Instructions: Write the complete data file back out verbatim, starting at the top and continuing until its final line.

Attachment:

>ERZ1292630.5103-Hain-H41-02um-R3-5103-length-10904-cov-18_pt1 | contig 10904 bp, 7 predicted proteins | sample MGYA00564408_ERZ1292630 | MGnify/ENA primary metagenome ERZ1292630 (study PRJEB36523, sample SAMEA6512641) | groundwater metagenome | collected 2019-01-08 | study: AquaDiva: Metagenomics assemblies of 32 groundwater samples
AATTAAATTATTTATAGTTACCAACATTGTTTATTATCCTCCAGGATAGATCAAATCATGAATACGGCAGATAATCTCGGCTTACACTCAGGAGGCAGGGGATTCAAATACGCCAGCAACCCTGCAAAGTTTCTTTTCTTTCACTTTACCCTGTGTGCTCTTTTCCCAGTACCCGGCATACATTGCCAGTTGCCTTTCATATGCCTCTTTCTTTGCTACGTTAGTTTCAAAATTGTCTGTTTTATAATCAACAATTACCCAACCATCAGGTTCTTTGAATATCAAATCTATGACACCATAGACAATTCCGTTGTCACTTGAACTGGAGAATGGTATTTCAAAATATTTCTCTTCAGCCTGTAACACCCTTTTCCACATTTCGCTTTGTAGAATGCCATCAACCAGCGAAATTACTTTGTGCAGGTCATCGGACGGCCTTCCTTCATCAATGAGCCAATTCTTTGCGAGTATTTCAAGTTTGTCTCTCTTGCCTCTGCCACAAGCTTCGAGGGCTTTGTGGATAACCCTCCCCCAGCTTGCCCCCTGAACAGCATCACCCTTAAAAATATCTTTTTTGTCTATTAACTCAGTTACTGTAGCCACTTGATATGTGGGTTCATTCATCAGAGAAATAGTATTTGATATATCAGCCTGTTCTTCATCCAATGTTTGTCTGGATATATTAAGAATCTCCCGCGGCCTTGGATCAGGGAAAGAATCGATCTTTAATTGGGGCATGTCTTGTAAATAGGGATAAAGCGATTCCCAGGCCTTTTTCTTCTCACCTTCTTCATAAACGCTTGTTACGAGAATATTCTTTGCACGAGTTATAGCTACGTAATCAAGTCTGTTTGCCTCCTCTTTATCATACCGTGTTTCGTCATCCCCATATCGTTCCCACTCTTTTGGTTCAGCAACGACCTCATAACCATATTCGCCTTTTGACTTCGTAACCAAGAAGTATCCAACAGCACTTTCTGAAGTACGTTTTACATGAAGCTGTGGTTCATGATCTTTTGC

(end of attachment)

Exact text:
>ERZ1292630.5103-Hain-H41-02um-R3-5103-length-10904-cov-18_pt1 | contig 10904 bp, 7 predicted proteins | sample MGYA00564408_ERZ1292630 | MGnify/ENA primary metagenome ERZ1292630 (study PRJEB36523, sample SAMEA6512641) | groundwater metagenome | collected 2019-01-08 | study: AquaDiva: Metagenomics assemblies of 32 groundwater samples
AATTAAATTATTTATAGTTACCAACATTGTTTATTATCCTCCAGGATAGATCAAATCATGAATACGGCAGATAATCTCGGCTTACACTCAGGAGGCAGGGGATTCAAATACGCCAGCAACCCTGCAAAGTTTCTTTTCTTTCACTTTACCCTGTGTGCTCTTTTCCCAGTACCCGGCATACATTGCCAGTTGCCTTTCATATGCCTCTTTCTTTGCTACGTTAGTTTCAAAATTGTCTGTTTTATAATCAACAATTACCCAACCATCAGGTTCTTTGAATATCAAATCTATGACACCATAGACAATTCCGTTGTCACTTGAACTGGAGAATGGTATTTCAAAATATTTCTCTTCAGCCTGTAACACCCTTTTCCACATTTCGCTTTGTAGAATGCCATCAACCAGCGAAATTACTTTGTGCAGGTCATCGGACGGCCTTCCTTCATCAATGAGCCAATTCTTTGCGAGTATTTCAAGTTTGTCTCTCTTGCCTCTGCCACAAGCTTCGAGGGCTTTGTGGATAACCCTCCCCCAGCTTGCCCCCTGAACAGCATCACCCTTAAAAATATCTTTTTTGTCTATTAACTCAGTTACTGTAGCCACTTGATATGTGGGTTCATTCATCAGAGAAATAGTATTTGATATATCAGCCTGTTCTTCATCCAATGTTTGTCTGGATATATTAAGAATCTCCCGCGGCCTTGGATCAGGGAAAGAATCGATCTTTAATTGGGGCATGTCTTGTAAATAGGGATAAAGCGATTCCCAGGCCTTTTTCTTCTCACCTTCTTCATAAACGCTTGTTACGAGAATATTCTTTGCACGAGTTATAGCTACGTAATCAAGTCTGTTTGCCTCCTCTTTATCATACCGTGTTTCGTCATCCCCATATCGTTCCCACTCTTTTGGTTCAGCAACGACCTCATAACCATATTCGCCTTTTGACTTCGTAACCAAGAAGTATCCAACAGCACTTTCTGAAGTACGTTTTACATGAAGCTGTGGTTCATGATCTTTTGC